I wonder if that is a result of growing up in a loud, boisterous, exuberant household. It was a rare moment to come home from school and find the house empty, so those moments became greatly prized. Until my early teens I can think of maybe only two or three times where there was not someone else in the house with me. We were, and I think still are, a rambunctious family, full of laughter. Family dinners were held every night and still are some of the best memories of my childhood. Random evenings where we were all in tears of laughter as my dad explained to my middle sister that the best way to make sure her swimming goggles weren't stolen was to etch her initials into the lenses. Taking a break from the table saying "I'm going to take a walk" holds special meaning in our family...let's just say it's in regards to hated non-Oscar Meyer hot dogs, a wood pile and a really good throwing arm. Not mine.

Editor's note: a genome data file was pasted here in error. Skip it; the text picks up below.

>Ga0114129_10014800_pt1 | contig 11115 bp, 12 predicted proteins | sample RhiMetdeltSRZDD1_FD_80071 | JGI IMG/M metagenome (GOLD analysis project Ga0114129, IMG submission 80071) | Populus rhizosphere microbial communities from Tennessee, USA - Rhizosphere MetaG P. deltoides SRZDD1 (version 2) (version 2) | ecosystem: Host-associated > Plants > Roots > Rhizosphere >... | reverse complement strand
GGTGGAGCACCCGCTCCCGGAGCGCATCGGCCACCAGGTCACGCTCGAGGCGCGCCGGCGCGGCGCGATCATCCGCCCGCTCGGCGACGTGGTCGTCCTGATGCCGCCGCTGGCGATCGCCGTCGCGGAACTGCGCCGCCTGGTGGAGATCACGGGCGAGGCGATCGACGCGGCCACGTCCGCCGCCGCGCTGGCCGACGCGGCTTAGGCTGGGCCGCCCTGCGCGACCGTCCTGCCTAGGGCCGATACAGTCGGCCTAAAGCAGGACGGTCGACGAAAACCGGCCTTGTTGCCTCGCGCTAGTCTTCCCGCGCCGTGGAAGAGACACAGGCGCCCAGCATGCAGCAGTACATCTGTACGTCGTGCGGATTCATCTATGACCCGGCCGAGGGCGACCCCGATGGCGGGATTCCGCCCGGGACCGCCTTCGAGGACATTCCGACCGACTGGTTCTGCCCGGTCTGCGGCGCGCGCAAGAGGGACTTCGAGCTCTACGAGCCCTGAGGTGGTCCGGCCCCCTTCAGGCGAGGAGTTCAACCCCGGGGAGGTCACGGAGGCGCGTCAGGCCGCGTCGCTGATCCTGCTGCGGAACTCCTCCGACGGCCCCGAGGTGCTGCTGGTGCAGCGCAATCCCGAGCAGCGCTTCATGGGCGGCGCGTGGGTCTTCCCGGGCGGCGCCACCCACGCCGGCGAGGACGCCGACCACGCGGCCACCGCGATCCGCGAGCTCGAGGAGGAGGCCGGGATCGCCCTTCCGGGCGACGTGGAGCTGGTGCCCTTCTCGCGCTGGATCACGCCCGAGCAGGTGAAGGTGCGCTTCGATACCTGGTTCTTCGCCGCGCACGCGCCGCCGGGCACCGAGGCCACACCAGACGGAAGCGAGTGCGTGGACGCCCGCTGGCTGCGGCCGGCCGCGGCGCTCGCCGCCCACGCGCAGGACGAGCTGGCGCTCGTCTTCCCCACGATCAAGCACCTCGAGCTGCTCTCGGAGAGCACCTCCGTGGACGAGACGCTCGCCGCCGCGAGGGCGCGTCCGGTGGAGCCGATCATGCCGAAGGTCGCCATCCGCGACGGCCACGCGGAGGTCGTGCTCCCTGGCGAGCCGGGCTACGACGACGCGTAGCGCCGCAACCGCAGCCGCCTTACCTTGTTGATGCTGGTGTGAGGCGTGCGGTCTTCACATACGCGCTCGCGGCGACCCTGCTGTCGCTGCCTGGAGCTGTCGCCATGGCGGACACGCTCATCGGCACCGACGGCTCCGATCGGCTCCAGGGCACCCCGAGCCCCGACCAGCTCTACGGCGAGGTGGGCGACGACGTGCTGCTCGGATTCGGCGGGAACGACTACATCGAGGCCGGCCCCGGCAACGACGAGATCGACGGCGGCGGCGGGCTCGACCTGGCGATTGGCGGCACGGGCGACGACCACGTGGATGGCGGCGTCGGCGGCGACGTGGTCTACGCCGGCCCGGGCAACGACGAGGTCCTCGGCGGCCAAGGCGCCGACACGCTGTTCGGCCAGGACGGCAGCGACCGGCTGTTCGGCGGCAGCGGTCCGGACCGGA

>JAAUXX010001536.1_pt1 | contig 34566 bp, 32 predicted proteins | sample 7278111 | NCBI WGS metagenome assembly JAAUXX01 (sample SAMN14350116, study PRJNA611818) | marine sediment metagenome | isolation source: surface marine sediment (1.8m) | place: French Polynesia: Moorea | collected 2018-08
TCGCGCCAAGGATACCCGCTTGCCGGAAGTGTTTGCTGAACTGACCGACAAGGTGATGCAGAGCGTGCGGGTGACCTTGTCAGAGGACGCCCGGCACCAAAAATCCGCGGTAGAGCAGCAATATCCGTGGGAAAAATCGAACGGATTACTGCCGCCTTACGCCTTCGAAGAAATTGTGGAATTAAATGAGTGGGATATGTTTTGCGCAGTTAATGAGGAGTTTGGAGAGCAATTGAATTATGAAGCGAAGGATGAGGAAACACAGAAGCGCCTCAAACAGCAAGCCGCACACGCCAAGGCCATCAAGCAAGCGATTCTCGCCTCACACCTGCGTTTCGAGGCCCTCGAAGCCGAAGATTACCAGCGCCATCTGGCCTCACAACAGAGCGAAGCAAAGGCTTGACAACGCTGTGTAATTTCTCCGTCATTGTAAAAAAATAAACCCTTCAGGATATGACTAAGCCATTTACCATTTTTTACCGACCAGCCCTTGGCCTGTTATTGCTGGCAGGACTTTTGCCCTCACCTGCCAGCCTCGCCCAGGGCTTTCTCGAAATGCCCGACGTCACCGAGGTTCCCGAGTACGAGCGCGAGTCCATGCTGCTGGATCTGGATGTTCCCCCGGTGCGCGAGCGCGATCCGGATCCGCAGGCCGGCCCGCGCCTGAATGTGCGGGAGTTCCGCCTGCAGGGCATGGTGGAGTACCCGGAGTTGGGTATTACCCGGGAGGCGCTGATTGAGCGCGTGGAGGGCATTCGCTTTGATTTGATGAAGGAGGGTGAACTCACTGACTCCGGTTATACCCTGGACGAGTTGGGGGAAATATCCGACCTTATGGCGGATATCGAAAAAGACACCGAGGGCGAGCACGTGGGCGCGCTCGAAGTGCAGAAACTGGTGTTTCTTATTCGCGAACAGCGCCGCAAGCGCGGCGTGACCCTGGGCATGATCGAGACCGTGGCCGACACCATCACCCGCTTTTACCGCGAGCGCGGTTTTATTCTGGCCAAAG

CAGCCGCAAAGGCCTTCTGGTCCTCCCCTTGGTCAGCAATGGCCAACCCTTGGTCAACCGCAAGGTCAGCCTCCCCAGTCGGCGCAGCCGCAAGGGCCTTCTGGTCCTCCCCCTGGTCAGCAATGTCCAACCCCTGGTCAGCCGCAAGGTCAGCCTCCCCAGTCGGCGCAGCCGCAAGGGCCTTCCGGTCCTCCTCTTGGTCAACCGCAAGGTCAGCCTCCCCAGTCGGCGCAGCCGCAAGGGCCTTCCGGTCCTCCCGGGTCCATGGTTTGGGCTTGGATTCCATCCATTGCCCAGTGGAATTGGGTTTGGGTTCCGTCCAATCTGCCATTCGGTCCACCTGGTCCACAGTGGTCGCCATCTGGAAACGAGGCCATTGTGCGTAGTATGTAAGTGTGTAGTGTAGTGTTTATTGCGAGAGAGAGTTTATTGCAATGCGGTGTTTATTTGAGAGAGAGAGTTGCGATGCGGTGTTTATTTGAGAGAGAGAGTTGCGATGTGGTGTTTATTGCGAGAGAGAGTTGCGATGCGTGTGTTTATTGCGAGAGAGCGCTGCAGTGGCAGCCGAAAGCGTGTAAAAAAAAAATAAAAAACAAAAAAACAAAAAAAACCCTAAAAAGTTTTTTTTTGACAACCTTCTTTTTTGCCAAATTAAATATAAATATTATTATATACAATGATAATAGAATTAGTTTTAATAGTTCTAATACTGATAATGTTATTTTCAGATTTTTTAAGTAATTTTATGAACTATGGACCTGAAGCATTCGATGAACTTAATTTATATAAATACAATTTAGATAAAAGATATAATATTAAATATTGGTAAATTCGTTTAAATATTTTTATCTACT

But I need a place to retreat to. From the chaos. From the color. From the energy of other people...that they take, that they need, that I want to give them. To a quiet and a solitude where...yes...I like the sound of only my own voice. Lucky for me Otis seems to like it when I have long, philosophical, sometimes wine-induced conversations with him....he's a very good listener, though he occasionally does tend to fall asleep in the middle of a very good oration.
I've never been one for background noise. My hip and cool college roommate Julie used to like to turn the radio on the moment she got up until the moment we went to bed. But for me I needed quiet. Constant background noise is to me the same as the buzzing of a fly. Irritating, incessant and...did I say irritating?